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Encyclopedia > Liberty Hyde Bailey
Liberty Hyde Bailey.
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Liberty Hyde Bailey.

Liberty Hyde Bailey (1858-1954) was an American botanist and cofounder of the American Society for Horticultural Science. Born in South Haven, Michigan, he was educated and taught at the Michigan Agricultural College (now Michigan State University) before moving to Cornell University in Ithaca, New York, where he was director of the Cornell University College of Agriculture. He wrote scores of books, including scientific works, efforts to explain botany to laypeople, and a collection of poetry. Cornell has memorialized Bailey by dedicating Bailey Hall in his honor. Image File history File linksMetadata Liberty_Hyde_Bailey_1858-1954. ... Image File history File linksMetadata Liberty_Hyde_Bailey_1858-1954. ... 1858 (MDCCCLVIII) is a common year starting on Friday of the Gregorian calendar (or a common year starting on Sunday of the 12-day-slower Julian calendar). ... 1954 (MCMLIV) was a common year starting on Friday of the Gregorian calendar. ... Botany is the scientific study of plant life. ... South Haven is a city in the U.S. state of Michigan. ... Michigan State University is a university in East Lansing, Michigan near the state capital of Lansing. ... Michigan State University (MSU) is a public university in East Lansing, Michigan. ... Cornell redirects here. ... The City of Ithaca (named for the Greek island of Ithaca in Homers Odyssey) sits on the southern shore of Cayuga Lake, in Central New York State and is famous for being the location for Cornell University and Ithaca College. ... The Chinese poem Quatrain on Heavenly Mountain by Emperor Gaozong (Song Dynasty) Poetry (from the Greek , poesis, making or creating) is a form of art in which language is used for its aesthetic qualities in addition to, or in lieu of, its ostensible meaning. ...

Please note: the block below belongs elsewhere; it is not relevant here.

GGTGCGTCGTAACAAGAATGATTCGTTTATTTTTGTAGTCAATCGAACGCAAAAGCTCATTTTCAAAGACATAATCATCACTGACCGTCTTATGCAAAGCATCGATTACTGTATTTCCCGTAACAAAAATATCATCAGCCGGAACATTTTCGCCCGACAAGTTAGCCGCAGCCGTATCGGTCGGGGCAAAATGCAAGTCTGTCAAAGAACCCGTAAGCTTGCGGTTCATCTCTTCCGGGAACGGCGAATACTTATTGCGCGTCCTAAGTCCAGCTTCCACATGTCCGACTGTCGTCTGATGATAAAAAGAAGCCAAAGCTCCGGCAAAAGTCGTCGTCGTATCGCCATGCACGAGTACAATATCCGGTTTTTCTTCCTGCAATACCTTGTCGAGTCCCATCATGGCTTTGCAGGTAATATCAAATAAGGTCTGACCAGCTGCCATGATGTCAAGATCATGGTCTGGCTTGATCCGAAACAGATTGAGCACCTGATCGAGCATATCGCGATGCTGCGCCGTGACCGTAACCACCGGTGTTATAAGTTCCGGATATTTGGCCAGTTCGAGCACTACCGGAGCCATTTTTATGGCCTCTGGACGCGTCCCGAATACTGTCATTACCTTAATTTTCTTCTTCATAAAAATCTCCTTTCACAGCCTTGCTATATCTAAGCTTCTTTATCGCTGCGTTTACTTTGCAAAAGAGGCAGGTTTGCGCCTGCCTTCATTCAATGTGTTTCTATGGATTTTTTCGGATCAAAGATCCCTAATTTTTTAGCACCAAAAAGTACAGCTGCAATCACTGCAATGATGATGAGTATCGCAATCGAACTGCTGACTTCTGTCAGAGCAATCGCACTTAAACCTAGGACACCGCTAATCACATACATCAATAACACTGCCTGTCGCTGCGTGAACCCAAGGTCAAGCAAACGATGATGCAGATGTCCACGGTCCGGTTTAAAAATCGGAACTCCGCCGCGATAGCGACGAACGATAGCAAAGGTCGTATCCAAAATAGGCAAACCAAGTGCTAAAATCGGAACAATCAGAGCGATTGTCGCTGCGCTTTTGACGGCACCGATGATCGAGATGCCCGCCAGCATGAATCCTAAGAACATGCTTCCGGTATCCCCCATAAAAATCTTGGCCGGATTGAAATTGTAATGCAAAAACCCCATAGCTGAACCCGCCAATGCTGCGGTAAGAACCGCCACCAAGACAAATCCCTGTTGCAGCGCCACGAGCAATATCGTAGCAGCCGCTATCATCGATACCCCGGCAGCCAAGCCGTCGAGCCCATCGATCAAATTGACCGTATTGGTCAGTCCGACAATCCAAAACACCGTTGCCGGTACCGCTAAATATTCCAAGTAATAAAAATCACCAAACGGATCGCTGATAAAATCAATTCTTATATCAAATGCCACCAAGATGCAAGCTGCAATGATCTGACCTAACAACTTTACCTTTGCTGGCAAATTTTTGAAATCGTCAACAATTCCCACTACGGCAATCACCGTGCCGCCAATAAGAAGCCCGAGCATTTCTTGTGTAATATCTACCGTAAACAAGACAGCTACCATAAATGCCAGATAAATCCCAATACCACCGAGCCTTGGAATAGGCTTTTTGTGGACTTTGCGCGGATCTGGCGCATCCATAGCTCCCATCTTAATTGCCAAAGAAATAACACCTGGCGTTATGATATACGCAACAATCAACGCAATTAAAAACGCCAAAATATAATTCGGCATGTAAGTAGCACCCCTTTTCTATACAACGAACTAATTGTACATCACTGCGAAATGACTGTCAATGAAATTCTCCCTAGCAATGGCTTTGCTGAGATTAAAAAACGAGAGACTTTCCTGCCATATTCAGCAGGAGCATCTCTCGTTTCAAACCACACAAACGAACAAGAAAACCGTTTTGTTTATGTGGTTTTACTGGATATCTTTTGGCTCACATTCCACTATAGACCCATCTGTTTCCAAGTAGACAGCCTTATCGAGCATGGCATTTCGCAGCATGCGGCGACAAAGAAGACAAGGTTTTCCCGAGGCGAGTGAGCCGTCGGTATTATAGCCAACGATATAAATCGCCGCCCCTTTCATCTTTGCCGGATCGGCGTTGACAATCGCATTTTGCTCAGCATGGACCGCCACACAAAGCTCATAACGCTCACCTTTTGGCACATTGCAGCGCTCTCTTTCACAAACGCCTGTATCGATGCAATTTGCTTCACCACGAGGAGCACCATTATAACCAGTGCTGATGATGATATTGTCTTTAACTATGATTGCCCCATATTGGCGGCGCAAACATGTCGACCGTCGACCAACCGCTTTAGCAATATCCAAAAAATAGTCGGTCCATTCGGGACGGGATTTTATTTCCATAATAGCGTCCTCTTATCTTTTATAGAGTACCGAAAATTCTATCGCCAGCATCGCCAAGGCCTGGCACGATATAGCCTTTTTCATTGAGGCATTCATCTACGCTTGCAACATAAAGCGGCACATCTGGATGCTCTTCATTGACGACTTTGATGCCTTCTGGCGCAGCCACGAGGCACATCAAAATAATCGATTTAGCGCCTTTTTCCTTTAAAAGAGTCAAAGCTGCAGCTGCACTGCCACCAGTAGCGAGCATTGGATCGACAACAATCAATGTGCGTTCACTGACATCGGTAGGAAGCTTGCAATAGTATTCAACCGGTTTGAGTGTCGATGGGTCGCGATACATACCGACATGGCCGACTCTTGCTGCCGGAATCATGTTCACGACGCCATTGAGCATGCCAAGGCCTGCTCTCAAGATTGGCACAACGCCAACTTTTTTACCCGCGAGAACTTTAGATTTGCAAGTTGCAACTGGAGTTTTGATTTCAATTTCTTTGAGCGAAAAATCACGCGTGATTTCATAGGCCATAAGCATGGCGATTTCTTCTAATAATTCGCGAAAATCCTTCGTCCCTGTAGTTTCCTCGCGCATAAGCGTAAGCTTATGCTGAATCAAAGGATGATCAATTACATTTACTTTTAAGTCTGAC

Bailey is credited with being instrumental in starting agricultural extension services, the 4-H movement, the nature study movement, parcel post and rural electrification. He was considered the father of rural sociology and rural journalism. The nature study movement was a popular education movement in America in the late 19th and early 20th centuries. ... Parcel post is a type of shipping. ... Rural area in Dalarna, Sweden Qichun, a rural town in Hubei province, China Rural areas are sparsely settled places away from the influence of large cities and towns. ... Electrification refers to changing a thing or system to operate using electricity. ... Social interactions of people and their consequences are the subject of sociology studies. ... Journalism is a discipline of collecting, analyzing, verifying, and presenting news regarding current events, trends, issues and people. ...

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External links

  • http://rmc.library.cornell.edu/bailey

  Results from FactBites:
 
Liberty Hyde Bailey - Wikipedia, the free encyclopedia (158 words)
Liberty Hyde Bailey (1858-1954) was an American botanist and cofounder of the American Society for Horticultural Science.
Born in South Haven, Michigan, he was educated and taught at the Michigan Agricultural College (now Michigan State University) before moving to Cornell University in Ithaca, New York, where he was director of the College of Agriculture.
Bailey is credited with being instrumental in starting agricultural extension services, the 4-H movement, parcel post and rural electrification.
Library of the Gray Herbarium Archives, Liberty Hyde Bailey (1185 words)
Liberty Hyde Bailey was born on a fruit farm in South Haven, Michigan, on March 15, 1858.
Bailey was appointed Dean of the faculty, Director of the College and its Experiment Station, and Professor of Rural Economy (Lawrence 31).
Bailey published a series of Carex papers between 1883 and 1900 and was a major expert in the field during that period.
  More results at FactBites »

 
 

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